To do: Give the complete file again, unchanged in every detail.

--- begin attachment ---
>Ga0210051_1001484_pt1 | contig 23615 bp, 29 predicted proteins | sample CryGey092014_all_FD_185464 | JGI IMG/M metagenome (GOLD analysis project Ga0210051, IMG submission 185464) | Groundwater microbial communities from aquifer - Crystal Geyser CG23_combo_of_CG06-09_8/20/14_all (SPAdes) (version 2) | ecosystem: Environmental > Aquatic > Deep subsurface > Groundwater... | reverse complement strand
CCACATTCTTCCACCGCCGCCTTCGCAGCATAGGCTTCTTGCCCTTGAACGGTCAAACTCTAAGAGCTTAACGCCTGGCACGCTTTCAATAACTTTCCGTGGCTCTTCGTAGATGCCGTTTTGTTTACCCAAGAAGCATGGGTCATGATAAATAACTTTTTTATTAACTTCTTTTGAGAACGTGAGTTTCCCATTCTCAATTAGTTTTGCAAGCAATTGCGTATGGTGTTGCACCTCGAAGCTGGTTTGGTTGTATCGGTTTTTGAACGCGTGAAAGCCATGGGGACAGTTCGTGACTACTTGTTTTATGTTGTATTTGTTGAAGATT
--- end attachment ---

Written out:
>Ga0210051_1001484_pt1 | contig 23615 bp, 29 predicted proteins | sample CryGey092014_all_FD_185464 | JGI IMG/M metagenome (GOLD analysis project Ga0210051, IMG submission 185464) | Groundwater microbial communities from aquifer - Crystal Geyser CG23_combo_of_CG06-09_8/20/14_all (SPAdes) (version 2) | ecosystem: Environmental > Aquatic > Deep subsurface > Groundwater... | reverse complement strand
CCACATTCTTCCACCGCCGCCTTCGCAGCATAGGCTTCTTGCCCTTGAACGGTCAAACTCTAAGAGCTTAACGCCTGGCACGCTTTCAATAACTTTCCGTGGCTCTTCGTAGATGCCGTTTTGTTTACCCAAGAAGCATGGGTCATGATAAATAACTTTTTTATTAACTTCTTTTGAGAACGTGAGTTTCCCATTCTCAATTAGTTTTGCAAGCAATTGCGTATGGTGTTGCACCTCGAAGCTGGTTTGGTTGTATCGGTTTTTGAACGCGTGAAAGCCATGGGGACAGTTCGTGACTACTTGTTTTATGTTGTATTTGTTGAAGATT